Human Immunodeficiency Virus Full-Length Gag Protein [HIV-1/Clade B]
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HIV Gag protein (HIV-1/Clade B), a highly purified full-length recombinant protein manufactured in E. coli. Presented lyophilized at
HUMAN IMMUNODEFICIENCY VIRUS FULL-LENGTH GAG PROTEIN [HIV-1/CLADE B]
HIV Gag protein (HIV-1/Clade B), a highly purified full-length recombinant protein manufactured in E. coli at
PRODUCT DETAILS – HUMAN IMMUNODEFICIENCY VIRUS GAG PROTEIN [HIV-1/CLADE B]
- Recombinant HIV [HIV-1/Clade B] gag protein is produced in E. coli, NCBI Acc. No: AAD39400.
- Greater than 90% purity and presented lyophilized.
- Suitable for use in ELISA and western blot.
Human immunodeficiency virus (HIV) and other primate lentiviruses assemble at the plasma membrane and are released by budding from the cell surface. This mode of assembly allows the viral capsid to acquire a host cell-derived lipid envelope which protects it from the environment. HIV-1 assembly is controlled primarily by the Gag protein. Gag encodes the capsid proteins (group specific antigens), which are the core structural proteins of HIV. HIV Gag protein is encoded by the HIV gag gene, HXB2 nucleotides 790-2292. The precursor is the p55 myristoylated protein, which is processed to p17 (MAtrix), p24 (CApsid), p7 (NucleoCapsid), and p6 proteins, by the viral protease (PR). Gag associates with the plasma membrane, where virus assembly takes place. The 55-kDa Gag precursor is called assemblin to indicate its role in viral assembly. Gag recruits all the elements required for the formation of a fully infectious virion, which includes both viral and cellular components. Gag also provides the principal driving force for virus assembly, as illustrated by the fact that HIV-1 Gag can efficiently form virus-like particles even when expressed in the absence of other viral proteins (Gheysen et al., 1989). Gag thus constitutes an autonomous molecular machine for particle assembly.
Clinical trials are still ongoing to develop an effective vaccine for HIV. Effective vaccines are required to elicit a range of responses, including neutralising antibodies and T-cells. In natural HIV infections, immune responses to Gag are associated with lower viral loads in infected hosts. It has been shown that boosting vaccines with Gag virus-like particles as subunit vaccines or Gag produced in vivo by other vaccine vectors, gives high-level, broad multifunctional responses, with memory T-cell responses suitable for early virus control via CD8( ) T-cells at the site of infection, control of spread from the entry portal, and control of viraemia when infection is established (Williamson and Rybicki, 2016). One example of a gag containing vaccine was V520 which contained an attenuated adenovirus that served as a carrier for three subtype B HIV genes (gag, pol and nef), although this was ultimately unsuccesful in Phase 2b studies. More recently gag has been used succesfully in a complementary prime boost vaccination, in which prime and boost favoured distinct types of T cell immunity and improved viral vectored immunization, including mobilization of protective CD8 T cells to the site of virus infection (Ngu et al., 2018).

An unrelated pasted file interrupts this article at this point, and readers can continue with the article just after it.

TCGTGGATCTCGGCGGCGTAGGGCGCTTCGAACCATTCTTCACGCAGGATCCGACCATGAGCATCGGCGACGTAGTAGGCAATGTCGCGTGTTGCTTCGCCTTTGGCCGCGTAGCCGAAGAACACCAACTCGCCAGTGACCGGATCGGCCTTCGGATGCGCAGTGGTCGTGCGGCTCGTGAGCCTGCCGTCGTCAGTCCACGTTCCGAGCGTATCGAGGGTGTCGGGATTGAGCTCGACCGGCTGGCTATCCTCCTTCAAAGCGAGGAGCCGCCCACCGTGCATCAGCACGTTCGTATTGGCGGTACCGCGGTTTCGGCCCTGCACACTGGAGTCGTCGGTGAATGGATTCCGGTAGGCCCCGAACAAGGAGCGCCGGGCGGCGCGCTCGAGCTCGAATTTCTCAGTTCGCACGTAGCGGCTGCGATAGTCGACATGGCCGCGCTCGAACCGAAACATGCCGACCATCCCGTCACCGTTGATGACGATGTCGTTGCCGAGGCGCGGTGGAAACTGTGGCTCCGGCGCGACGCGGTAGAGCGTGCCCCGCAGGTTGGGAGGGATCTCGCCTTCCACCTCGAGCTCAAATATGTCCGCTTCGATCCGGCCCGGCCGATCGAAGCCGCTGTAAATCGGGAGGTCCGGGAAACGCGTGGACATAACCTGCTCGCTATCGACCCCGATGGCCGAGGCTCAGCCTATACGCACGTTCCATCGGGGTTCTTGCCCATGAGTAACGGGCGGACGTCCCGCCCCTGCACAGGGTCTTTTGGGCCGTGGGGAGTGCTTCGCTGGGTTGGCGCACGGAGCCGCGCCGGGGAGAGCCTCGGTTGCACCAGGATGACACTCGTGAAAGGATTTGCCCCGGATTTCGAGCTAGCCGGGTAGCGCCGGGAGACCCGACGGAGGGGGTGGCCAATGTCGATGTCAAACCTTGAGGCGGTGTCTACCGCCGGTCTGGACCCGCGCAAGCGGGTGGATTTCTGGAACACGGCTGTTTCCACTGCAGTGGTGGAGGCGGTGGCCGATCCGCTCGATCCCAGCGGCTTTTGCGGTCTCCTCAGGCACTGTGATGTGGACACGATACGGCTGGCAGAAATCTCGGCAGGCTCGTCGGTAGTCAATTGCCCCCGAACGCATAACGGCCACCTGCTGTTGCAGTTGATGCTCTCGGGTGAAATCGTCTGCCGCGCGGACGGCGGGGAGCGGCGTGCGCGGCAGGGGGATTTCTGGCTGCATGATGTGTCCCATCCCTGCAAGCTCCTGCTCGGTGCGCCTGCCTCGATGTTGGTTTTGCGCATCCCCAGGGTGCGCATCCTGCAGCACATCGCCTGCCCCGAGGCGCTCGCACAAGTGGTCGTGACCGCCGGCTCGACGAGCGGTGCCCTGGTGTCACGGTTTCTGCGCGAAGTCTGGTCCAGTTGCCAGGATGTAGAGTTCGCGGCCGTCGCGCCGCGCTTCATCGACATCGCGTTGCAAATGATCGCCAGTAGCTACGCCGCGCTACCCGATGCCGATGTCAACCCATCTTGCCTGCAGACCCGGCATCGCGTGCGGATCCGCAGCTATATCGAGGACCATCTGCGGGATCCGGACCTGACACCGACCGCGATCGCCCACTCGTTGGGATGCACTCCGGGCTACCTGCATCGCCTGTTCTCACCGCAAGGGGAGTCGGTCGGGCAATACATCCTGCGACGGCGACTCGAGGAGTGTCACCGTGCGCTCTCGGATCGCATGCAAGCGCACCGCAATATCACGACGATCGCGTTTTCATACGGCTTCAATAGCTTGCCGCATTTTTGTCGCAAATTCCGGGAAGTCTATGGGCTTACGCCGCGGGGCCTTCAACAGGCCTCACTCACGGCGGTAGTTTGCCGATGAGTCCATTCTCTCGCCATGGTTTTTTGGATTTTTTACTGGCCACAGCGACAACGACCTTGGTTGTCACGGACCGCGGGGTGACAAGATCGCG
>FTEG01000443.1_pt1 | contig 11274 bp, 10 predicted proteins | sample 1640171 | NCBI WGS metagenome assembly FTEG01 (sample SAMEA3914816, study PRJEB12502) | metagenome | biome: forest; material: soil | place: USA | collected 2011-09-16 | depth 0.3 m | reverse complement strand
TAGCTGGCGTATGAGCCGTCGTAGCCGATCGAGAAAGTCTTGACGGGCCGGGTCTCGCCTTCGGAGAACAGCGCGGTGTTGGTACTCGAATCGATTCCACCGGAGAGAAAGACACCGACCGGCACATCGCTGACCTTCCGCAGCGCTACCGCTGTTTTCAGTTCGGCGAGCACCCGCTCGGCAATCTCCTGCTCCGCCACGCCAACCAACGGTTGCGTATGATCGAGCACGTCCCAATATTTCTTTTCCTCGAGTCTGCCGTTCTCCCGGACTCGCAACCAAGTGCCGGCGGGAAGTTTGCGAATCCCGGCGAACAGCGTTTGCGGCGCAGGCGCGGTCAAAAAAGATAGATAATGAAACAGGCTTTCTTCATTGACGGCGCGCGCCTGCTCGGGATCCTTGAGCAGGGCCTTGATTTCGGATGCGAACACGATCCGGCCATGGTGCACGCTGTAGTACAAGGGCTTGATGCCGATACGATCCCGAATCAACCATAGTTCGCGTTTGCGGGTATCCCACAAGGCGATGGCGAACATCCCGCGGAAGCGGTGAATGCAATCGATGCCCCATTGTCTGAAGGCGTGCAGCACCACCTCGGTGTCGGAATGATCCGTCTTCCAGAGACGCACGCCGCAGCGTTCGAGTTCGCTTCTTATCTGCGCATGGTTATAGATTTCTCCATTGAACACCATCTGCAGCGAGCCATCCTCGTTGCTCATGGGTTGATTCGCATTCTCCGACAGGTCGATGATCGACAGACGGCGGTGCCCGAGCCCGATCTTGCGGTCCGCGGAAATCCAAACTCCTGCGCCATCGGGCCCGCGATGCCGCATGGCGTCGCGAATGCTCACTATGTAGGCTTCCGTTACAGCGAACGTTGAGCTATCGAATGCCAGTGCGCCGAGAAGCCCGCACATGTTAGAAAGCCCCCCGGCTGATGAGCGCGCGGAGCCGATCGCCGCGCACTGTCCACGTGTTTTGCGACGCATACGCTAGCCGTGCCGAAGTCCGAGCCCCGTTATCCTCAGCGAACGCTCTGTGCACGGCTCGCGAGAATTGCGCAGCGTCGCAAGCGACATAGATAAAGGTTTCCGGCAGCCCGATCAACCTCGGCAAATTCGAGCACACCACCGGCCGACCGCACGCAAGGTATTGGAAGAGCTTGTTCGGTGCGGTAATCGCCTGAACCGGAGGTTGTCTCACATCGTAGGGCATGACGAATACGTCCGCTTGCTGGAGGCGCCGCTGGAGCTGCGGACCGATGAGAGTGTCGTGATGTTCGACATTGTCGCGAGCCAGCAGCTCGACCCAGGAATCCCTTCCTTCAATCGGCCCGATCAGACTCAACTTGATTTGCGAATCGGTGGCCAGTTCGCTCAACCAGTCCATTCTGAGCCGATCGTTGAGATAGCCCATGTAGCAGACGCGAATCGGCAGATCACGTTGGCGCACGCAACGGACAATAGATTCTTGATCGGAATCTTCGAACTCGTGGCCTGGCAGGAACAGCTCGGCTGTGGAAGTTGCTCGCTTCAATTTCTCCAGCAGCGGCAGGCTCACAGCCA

- Landmarks of the HIV genome. HIV sequence database, 2019.
- Gheysen et al. (1989). Assembly and release of HIV-1 precursor Pr55gag virus-like particles from recombinant baculovirus-infected insect cells. Cell, 59, 103-112.
- Göttlinger HG. HIV-1 Gag: a Molecular Machine Driving Viral Particle Assembly and Release. HIV sequence database, 2019.
- Ngu et al. (2018). Dendritic cell targeted HIV‐1 gag protein vaccine provides help to a recombinant Newcastle disease virus vectored vaccine including mobilization of protective CD8 T cells. Immun Inflamm Dis. 6(1): 163–175.
Williamson and Rybicki (2016). Justification for the inclusion of Gag in HIV vaccine candidates. Expert Rev Vaccines. 15(5):585-98.